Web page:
Creating a culture of clarity: expert tips for effective conversations
Do you ever leave a conversation with a colleague and feel like you aren’t quite sure what you were discussing? You might feel like you don’t have the full picture of what they were trying to convey. This is quite common - but nonetheless it can make it hard to gain clarity and communicate clearly and effectively in the workplace.
As a leader, there are things you can do to recognise and address these confusing conversations, creating clarity for yourself and your team. We spoke with Paul Larkin, Senior Facilitator and Executive Coach at WLA, about what to look out for when conversations become clouded.
Generalisations occur when someone makes a sweeping, all-encompassing, everything or nothing statement. For example, ‘everyone’s unhappy about that decision.’ While this is a concerning statement that needs to be addressed, it is unlikely that every single person is totally unhappy about a decision.
Distortions occur when we take information and add meaning to it that may not be there. For example, a team member may look at their phone while someone is giving a presentation. The person presenting might take that gesture to mean that this individual does not care about the work they have done, or does not find it interesting. This may be the case – or there could be a family emergency, or an urgent alert. However, the person presenting has applied their own meaning to the action, and this is when a distortion occurs.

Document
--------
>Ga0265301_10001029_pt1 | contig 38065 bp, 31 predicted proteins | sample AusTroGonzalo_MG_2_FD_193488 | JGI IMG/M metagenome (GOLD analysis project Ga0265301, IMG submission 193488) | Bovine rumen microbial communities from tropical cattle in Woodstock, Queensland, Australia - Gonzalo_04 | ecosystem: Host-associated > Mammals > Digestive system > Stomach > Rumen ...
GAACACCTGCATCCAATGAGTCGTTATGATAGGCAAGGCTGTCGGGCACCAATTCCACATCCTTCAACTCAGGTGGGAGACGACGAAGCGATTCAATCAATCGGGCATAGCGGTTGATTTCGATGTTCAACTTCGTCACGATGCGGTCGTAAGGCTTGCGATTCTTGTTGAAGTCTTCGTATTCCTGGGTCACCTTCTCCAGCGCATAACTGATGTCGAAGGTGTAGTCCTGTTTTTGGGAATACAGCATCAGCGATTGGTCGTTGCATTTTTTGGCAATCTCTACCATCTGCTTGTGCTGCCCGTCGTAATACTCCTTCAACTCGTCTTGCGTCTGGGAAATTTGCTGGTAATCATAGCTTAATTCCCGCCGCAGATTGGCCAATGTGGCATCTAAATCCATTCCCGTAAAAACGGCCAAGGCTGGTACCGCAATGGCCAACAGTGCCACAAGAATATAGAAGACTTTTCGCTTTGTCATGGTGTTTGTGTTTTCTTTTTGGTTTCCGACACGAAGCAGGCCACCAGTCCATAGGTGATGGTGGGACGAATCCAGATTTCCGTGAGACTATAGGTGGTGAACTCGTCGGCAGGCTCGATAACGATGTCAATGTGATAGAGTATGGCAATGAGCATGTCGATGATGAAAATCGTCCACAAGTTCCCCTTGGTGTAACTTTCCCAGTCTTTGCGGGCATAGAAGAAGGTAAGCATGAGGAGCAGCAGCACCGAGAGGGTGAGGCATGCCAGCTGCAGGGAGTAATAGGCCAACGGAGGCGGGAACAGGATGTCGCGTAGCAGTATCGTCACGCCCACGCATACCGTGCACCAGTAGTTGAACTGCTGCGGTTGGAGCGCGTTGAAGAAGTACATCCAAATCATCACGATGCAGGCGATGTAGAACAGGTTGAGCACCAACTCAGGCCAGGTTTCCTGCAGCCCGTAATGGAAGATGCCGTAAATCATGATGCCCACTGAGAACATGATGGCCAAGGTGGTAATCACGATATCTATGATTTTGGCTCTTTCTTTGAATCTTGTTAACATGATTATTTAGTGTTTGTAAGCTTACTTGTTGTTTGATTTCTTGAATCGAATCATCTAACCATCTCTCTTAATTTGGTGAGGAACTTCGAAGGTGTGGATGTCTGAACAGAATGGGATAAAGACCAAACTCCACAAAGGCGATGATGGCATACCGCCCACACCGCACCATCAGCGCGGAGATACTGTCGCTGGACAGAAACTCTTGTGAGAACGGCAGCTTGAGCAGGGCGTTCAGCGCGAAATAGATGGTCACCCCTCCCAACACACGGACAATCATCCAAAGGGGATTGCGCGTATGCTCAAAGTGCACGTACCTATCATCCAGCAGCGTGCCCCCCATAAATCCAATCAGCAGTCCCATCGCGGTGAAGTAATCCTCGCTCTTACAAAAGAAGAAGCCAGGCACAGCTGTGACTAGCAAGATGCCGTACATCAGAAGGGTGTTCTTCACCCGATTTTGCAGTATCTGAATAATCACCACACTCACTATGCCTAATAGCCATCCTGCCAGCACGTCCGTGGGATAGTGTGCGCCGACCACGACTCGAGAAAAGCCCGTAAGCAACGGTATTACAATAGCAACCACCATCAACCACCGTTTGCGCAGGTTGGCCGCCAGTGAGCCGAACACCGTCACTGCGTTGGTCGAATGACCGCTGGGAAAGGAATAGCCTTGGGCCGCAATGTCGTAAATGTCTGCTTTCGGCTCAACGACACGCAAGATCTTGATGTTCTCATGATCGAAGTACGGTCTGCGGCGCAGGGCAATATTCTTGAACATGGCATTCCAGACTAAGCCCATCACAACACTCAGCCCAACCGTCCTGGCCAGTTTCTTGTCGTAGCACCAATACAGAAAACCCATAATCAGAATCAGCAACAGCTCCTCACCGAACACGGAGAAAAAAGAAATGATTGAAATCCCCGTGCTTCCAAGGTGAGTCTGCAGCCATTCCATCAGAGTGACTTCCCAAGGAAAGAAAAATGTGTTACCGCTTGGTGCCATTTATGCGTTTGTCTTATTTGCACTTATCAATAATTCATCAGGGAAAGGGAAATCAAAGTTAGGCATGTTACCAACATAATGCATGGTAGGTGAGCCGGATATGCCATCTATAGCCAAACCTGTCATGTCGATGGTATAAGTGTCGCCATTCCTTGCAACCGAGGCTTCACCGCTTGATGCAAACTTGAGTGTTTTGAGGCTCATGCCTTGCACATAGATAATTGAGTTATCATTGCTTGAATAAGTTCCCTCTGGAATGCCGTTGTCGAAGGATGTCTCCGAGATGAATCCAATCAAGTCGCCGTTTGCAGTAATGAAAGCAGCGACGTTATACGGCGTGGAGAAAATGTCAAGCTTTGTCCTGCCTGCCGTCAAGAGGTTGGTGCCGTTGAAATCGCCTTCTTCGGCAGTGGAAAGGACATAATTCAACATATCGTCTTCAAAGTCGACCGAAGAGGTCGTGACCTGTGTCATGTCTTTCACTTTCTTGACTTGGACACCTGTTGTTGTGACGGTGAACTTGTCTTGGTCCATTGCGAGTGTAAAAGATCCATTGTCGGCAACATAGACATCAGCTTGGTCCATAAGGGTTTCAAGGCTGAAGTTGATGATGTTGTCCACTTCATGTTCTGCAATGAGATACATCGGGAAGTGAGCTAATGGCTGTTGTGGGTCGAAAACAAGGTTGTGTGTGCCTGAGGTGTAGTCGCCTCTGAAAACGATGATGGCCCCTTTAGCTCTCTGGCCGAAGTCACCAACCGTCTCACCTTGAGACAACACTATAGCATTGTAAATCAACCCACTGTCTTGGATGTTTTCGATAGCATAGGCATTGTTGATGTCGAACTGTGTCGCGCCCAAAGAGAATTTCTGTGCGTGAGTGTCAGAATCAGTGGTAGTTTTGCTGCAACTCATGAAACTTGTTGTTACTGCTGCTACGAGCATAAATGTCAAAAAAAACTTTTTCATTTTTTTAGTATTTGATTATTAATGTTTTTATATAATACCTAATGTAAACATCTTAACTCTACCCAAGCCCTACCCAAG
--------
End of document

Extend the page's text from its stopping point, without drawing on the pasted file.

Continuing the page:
Deletions occur when a crucial piece of information is left out. For example, ‘this is important.’ Who is it important to? Why is it important? Another example is ‘there’s no time.’ No time for what? Why is there no time? Most of the time, this will be clear. However, in situations where it is not immediately clear, or where further information is useful, it is important ask follow-up questions to truly understand what is going on.
Blinking words are words that have multiple meanings, or that may lend themselves to different interpretations. Paul explains that often, there is ambiguity in a statement that needs to be addressed. But by identifying blinking words, you can ask further questions to figure out precisely what someone is saying to you.
“For example, someone says, ‘The culture of this place is not healthy.’ Many people would either simply agree or disagree, aligned with their existing point of view,” explains Paul.
“But by using generalisations, distortions and deletions, and by looking for blinking words, we can recognise that there is a lot in the statement that demands clarification, for example: where precisely is ‘this place’? Is it the company, department, team, city, country? What precisely is meant by ‘culture’? What precisely is meant by ‘healthy’? By recognising that there is a lot of ambiguous information in the statement, we can become curious and invite the person who said it to share some of their thinking more deeply.”
In the above example, the words ‘culture’ ‘place’ and ‘healthy’ are all blinking words. To fully understand your colleague’s meaning, you need more clarity around what all these words mean to them.
What happens next?
Using high quality advocacy and inquiry techniques will allow you to clarify the issues and prompt your colleagues to communicate more clearly. Questions like:
- Who doesn’t agree with this decision?
- What is it about the culture here that is unhealthy?
- What does a positive culture look like to you?
- Who is this important to?
- Could it mean something else? Are you sure?
By understanding generalisations, distortions, deletions and blinking words, and asking the right questions, you can help both yourself and your team to communicate effectively and with clarity.
How will you use this information to communicate more clearly? Share with us in the comments below!